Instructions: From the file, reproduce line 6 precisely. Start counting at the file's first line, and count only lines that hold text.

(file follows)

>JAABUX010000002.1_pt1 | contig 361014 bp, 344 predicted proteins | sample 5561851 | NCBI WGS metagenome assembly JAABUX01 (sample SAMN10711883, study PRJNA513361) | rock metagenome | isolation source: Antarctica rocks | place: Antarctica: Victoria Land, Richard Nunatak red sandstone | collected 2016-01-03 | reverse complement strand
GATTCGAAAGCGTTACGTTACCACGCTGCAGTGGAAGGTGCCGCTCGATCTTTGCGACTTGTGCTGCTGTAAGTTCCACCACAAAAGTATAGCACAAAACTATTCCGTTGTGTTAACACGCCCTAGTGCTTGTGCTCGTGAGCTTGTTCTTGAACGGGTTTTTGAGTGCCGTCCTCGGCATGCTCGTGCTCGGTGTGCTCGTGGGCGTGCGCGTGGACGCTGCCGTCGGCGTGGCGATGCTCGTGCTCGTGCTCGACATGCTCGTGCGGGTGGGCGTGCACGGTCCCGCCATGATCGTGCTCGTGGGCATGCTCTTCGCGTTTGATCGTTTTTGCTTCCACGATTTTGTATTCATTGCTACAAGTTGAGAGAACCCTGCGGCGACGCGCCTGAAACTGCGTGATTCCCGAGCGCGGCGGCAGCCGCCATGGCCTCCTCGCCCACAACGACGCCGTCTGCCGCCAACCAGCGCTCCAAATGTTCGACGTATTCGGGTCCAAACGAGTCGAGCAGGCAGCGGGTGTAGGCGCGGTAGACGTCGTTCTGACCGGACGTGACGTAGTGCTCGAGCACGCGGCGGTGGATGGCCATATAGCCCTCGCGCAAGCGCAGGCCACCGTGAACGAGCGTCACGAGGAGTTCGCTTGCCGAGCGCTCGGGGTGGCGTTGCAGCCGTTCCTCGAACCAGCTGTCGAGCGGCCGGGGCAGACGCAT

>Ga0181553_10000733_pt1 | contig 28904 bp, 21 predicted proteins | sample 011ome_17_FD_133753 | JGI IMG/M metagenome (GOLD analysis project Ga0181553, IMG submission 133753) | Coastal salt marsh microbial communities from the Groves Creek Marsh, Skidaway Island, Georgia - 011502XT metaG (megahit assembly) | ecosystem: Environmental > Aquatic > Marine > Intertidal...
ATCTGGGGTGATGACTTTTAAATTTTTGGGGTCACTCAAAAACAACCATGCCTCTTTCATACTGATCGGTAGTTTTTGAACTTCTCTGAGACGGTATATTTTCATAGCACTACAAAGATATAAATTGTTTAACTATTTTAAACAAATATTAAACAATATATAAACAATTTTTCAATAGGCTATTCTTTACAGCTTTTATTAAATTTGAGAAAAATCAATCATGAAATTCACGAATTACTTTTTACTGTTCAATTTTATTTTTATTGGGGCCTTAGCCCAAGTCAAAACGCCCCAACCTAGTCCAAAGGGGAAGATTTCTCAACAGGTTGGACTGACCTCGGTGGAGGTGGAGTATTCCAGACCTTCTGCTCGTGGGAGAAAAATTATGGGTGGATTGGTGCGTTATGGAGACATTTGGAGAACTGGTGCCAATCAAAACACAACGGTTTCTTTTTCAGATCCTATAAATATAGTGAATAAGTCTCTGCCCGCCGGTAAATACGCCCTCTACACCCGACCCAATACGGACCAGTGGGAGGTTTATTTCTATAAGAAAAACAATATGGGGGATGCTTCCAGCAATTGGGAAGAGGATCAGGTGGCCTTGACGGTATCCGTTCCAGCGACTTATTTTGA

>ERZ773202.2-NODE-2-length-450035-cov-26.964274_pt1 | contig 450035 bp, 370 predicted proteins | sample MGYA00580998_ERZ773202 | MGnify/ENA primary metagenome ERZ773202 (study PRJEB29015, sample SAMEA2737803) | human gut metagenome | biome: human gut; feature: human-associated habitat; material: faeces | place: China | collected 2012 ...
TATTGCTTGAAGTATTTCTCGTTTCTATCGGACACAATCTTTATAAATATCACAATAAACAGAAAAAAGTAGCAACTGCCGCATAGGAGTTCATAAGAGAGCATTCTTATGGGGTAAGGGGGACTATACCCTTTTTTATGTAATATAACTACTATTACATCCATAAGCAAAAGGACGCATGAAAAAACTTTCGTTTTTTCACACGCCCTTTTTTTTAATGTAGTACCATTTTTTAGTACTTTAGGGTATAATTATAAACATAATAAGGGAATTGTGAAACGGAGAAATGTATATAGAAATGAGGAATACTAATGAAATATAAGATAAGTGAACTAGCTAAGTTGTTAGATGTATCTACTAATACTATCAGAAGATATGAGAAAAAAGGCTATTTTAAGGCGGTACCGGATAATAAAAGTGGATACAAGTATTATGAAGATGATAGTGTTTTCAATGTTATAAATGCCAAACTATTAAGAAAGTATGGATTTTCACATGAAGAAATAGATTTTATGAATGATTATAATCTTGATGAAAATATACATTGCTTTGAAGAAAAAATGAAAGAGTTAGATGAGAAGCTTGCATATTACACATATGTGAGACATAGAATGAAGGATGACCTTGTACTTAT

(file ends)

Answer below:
TATTGCTTGAAGTATTTCTCGTTTCTATCGGACACAATCTTTATAAATATCACAATAAACAGAAAAAAGTAGCAACTGCCGCATAGGAGTTCATAAGAGAGCATTCTTATGGGGTAAGGGGGACTATACCCTTTTTTATGTAATATAACTACTATTACATCCATAAGCAAAAGGACGCATGAAAAAACTTTCGTTTTTTCACACGCCCTTTTTTTTAATGTAGTACCATTTTTTAGTACTTTAGGGTATAATTATAAACATAATAAGGGAATTGTGAAACGGAGAAATGTATATAGAAATGAGGAATACTAATGAAATATAAGATAAGTGAACTAGCTAAGTTGTTAGATGTATCTACTAATACTATCAGAAGATATGAGAAAAAAGGCTATTTTAAGGCGGTACCGGATAATAAAAGTGGATACAAGTATTATGAAGATGATAGTGTTTTCAATGTTATAAATGCCAAACTATTAAGAAAGTATGGATTTTCACATGAAGAAATAGATTTTATGAATGATTATAATCTTGATGAAAATATACATTGCTTTGAAGAAAAAATGAAAGAGTTAGATGAGAAGCTTGCATATTACACATATGTGAGACATAGAATGAAGGATGACCTTGTACTTAT